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HolidayBuyer's Guide


Side view

Corner detail

Stand detail


Remote control

Hulu Plus App

Samsung Apps main page

Hulu Plus playback

Yahoo widgets

Main picture menu

10-point white balance

Custom dejudder control

Picture quality

Samsung's ultrathin edge-lit LED-based LCD TVs created quite a stir last year, and in 2010 numerous other makers have followed the Korean giant's lead with inch-or-so-thick panels of their own. Samsung's are generally still the thinnest, however, and on models like the UNC6500 series, the company manages to pack more features and extras--the latest being Hulu Plus--into its TVs than just about anyone else. In terms of picture quality, as expected, the UNC6500 doesn't offer a significant improvement over standard LCDs, but it is mighty efficient as well as oh-so-sleek, which might be enough to justify the extra cost to buyers who don't care about 3D.
Caption by / Photo by Sarah Tew/CNET
The UNC6500's depth measures just 1.2 inches, among the thinnest available today.
Caption by / Photo by Sarah Tew/CNET
A thin strip of translucent plastic runs along the edge of the UNC6500's bezel.
Caption by / Photo by Sarah Tew/CNET
The flashy, silver stand may be a little too much for many living rooms.
Caption by / Photo by Sarah Tew/CNET
Since it's limited by cabinet depth, the jack pack of the UNC6500 is unusual. It does have 4 HDMI inputs back there, but just one analog video input (which can handle either component or composite) in addition to the PC input.
Caption by / Photo by Sarah Tew/CNET
The remote included with the UNC6500, though similar in size, shape, and button count to the one offered on step-up sets like the UNC8000, has one huge advantage. Instead of catering to slick looks with impossible-to-use, flush semikeys, the C6500's clicker has standard, raised buttons. We don't like the new grid layout as much as the better-differentiated cursor keys on last year's remotes, but at least that fingerprint-magnet finish is gone.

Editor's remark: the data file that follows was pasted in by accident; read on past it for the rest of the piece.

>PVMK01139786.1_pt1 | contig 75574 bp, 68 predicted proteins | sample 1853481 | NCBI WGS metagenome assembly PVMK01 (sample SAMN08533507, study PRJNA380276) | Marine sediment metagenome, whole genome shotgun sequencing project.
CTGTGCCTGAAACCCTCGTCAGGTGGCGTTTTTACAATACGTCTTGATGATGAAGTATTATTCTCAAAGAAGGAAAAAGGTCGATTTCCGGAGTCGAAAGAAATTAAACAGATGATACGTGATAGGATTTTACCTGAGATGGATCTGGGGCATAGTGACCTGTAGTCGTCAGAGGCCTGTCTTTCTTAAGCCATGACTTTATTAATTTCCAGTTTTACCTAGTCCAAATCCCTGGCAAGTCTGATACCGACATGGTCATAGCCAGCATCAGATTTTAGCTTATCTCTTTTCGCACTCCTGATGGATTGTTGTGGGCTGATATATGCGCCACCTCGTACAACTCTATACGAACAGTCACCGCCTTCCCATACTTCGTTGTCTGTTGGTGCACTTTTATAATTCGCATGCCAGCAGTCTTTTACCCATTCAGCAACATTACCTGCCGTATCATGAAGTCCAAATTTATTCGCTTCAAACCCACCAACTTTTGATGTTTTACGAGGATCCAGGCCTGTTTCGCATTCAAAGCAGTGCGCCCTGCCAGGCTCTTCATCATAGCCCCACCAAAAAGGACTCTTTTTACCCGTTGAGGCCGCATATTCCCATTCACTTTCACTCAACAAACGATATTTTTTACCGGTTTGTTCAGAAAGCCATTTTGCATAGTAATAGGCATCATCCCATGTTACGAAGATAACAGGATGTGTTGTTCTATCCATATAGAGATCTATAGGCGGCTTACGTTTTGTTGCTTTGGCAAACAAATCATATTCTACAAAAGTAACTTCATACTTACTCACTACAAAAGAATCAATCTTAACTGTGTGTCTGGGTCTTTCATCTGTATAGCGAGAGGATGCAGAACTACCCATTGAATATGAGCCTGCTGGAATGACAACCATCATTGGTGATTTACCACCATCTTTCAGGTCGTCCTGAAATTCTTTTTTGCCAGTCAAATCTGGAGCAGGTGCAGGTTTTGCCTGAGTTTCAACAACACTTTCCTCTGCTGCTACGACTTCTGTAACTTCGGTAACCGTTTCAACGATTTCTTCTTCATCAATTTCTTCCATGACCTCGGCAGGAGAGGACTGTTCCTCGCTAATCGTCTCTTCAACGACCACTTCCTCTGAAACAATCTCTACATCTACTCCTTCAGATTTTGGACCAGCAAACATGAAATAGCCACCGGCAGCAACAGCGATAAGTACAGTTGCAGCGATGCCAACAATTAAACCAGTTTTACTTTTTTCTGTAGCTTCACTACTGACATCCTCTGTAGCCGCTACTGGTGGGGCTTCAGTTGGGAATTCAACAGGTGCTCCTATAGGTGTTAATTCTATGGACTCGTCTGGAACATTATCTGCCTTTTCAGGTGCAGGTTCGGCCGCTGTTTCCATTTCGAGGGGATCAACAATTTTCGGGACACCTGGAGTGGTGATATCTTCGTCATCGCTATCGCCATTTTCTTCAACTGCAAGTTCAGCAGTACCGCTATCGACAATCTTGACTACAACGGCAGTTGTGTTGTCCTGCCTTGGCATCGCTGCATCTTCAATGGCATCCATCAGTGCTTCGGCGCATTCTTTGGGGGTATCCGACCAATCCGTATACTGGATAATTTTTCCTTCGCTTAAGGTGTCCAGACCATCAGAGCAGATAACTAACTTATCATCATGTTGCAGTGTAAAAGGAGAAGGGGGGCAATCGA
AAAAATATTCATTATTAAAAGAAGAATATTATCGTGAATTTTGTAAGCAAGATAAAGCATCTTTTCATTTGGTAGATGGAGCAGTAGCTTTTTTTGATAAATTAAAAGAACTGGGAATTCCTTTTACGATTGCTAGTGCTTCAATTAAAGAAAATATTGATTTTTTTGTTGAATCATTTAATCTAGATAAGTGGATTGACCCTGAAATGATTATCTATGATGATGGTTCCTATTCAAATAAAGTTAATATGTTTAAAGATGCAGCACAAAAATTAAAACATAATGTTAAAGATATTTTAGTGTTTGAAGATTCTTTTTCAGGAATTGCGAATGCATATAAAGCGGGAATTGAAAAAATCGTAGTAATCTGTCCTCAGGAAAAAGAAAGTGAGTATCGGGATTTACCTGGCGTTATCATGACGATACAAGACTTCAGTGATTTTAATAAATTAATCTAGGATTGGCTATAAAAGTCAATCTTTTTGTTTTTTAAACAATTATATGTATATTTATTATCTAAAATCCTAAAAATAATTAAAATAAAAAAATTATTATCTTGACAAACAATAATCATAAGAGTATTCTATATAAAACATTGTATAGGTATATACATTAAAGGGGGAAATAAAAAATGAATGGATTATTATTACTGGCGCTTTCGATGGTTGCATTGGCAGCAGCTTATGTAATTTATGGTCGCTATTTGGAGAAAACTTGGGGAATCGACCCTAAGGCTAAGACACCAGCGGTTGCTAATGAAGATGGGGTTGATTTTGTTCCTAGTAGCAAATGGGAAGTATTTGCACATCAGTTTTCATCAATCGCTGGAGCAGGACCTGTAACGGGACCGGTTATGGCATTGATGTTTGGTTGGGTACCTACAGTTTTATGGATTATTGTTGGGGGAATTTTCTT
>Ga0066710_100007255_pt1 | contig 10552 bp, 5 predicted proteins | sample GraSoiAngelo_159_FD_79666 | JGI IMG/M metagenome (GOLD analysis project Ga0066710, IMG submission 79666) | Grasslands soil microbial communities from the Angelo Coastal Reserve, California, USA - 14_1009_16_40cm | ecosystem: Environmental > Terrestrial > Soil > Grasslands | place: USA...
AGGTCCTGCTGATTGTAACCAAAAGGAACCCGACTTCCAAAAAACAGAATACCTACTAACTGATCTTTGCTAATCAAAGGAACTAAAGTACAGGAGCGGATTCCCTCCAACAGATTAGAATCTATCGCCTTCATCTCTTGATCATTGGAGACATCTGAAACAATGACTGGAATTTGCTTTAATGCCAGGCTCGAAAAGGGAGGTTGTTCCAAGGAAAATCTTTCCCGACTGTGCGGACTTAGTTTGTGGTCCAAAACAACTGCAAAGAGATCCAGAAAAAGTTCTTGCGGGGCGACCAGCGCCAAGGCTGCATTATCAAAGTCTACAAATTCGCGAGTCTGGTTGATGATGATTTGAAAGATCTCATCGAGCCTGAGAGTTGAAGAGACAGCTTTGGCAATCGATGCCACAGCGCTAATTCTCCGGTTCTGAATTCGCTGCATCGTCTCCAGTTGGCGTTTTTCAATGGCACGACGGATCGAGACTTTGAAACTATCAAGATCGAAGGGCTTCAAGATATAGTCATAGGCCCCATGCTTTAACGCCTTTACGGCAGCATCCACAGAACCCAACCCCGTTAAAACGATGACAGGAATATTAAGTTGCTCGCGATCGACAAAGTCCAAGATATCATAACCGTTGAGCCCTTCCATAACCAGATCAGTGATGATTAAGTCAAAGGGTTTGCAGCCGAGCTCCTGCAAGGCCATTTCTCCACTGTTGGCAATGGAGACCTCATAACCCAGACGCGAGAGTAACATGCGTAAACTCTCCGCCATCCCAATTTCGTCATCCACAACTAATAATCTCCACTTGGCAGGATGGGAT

Caption by / Photo by Sarah Tew/CNET
Hulu Plus has a great interface and very good image quality, but we were irked that we couldn't change the picture controls.
Caption by / Photo by Sarah Tew/CNET
The Samsung Apps platform provides access to more streaming-media services than competing TVs.
Caption by / Photo by Sarah Tew/CNET
Streaming on Hulu Plus works a lot like Netflix, aside from the commercials.
Caption by / Photo by Sarah Tew/CNET
Yahoo widgets are available along with Samsung Apps, and since both interfaces offer similar services (both have Facebook and Twitter, for example), it can be confusing.
Caption by / Photo by Sarah Tew/CNET
Samsung's menus are largely unchanged from last year, and that's a good thing.
Caption by / Photo by Sarah Tew/CNET
The 10-point system works well for tweakers who want to smooth out the grayscale.
Caption by / Photo by Sarah Tew/CNET
We liked the ability to fine-tune the smoothing (dejudder) controls, and in the least smooth setting the TV handled 1080p/24 adequately.
Caption by / Photo by Sarah Tew/CNET
Though not up to the picture quality standards of local dimming models or Samsung's own flagship hybrid dimmer, the UNC8000, the significantly less expensive UNC6500 showed image quality on par with other edge-lit models we've tested. Black levels were a bit deeper than other edge-lit sets, if unspectacular overall; color accuracy was solid in bright areas and suffered as the image darkened; and uniformity showed some characteristic flaws.
Caption by / Photo by Sarah Tew/CNET
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